Psychology ETDs

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Four groups of 8 hooded rats were conditioned to avoid shock by turning a wheel in the presence of either a single or compound warning signal, and with or without an exteroceptive feedback stimulus contingent upon each response. Group L received a single light CS and no feedback stimulus; group L + C, a compound CS composed of lights and click, and no FS; group L + FS, a light CS and a FS; and group L + C + FS, a light and click CS and a FS. A response contingent exteroceptive feedback stimulus significantly improved level of avoidance performance, whereas no significant effects of CS complexity were found. The feedback stimulus effect was interpreted both within the context of previous avoidance studies of this variable, and within the context of the concept of "feedback” as it has been used within psychology. It is suggested that the facilitative effect of exteroceptive feedback stimulation in the avoidance conditioning task differs little from the effects generally attributable to "feedback" in a wide variety of learning situations.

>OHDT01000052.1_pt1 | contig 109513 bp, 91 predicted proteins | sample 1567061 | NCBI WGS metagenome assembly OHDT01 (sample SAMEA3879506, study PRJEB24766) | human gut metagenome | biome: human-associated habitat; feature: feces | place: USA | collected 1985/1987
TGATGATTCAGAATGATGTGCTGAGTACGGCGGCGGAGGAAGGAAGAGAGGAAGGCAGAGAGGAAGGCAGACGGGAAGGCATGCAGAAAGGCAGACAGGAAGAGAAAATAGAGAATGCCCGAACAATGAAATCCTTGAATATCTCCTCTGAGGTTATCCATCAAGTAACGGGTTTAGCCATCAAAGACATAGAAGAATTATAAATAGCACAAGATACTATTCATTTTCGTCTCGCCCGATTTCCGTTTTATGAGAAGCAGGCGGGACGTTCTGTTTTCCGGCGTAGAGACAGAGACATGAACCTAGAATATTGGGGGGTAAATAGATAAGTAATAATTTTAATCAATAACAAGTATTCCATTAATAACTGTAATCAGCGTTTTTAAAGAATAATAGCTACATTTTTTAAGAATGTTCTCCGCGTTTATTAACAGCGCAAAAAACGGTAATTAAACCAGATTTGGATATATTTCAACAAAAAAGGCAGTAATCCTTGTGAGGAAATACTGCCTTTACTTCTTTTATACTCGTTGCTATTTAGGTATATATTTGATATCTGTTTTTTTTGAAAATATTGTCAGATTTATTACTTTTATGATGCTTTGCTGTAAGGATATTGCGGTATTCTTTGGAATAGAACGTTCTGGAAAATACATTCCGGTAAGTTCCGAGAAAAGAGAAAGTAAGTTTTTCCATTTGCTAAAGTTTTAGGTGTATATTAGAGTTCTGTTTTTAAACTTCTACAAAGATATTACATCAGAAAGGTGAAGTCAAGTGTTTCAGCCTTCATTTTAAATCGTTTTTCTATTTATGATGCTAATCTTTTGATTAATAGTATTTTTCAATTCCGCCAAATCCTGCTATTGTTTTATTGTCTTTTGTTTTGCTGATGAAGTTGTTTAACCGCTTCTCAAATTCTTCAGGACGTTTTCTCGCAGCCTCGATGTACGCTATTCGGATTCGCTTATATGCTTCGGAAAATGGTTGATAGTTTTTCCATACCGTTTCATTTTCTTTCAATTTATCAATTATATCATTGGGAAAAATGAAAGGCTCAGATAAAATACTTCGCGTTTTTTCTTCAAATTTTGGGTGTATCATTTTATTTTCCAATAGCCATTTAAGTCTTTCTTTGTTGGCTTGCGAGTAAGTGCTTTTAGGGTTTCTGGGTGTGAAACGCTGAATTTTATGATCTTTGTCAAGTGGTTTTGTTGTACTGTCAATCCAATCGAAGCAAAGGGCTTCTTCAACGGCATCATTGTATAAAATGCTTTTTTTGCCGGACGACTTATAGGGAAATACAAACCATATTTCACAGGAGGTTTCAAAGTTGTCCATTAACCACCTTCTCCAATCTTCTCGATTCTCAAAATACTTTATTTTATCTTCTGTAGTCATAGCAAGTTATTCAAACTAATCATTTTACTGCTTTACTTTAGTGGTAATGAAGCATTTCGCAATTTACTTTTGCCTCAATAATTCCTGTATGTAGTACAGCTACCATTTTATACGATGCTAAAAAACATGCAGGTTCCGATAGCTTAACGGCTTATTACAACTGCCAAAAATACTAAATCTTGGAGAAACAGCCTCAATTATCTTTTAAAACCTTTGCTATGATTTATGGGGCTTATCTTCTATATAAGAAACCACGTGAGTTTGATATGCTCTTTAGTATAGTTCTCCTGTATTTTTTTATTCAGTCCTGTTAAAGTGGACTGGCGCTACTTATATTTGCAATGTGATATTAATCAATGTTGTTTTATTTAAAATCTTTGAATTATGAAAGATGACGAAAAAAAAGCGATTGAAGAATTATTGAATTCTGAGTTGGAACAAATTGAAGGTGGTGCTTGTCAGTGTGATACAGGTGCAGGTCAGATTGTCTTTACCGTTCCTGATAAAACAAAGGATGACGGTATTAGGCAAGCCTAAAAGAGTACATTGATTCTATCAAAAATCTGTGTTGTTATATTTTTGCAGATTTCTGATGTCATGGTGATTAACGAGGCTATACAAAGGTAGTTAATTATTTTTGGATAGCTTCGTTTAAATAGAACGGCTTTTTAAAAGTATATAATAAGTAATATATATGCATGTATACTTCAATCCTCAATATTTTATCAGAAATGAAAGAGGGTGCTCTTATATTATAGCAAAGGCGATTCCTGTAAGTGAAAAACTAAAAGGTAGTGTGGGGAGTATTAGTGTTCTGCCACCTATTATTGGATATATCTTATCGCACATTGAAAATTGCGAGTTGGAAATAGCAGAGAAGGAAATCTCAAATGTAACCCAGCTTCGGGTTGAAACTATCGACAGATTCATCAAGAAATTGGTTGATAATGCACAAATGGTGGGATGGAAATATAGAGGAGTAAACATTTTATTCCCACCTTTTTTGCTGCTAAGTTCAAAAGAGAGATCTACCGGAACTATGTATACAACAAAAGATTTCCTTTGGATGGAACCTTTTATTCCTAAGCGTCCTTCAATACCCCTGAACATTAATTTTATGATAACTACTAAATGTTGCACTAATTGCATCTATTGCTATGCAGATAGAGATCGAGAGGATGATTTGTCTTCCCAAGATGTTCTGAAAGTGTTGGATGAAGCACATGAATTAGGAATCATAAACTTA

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First Committee Member (Chair)

Frank Anderson Logan

Second Committee Member

G. Robert Grice

Third Committee Member

Douglas Peter Ferraro



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Psychology Commons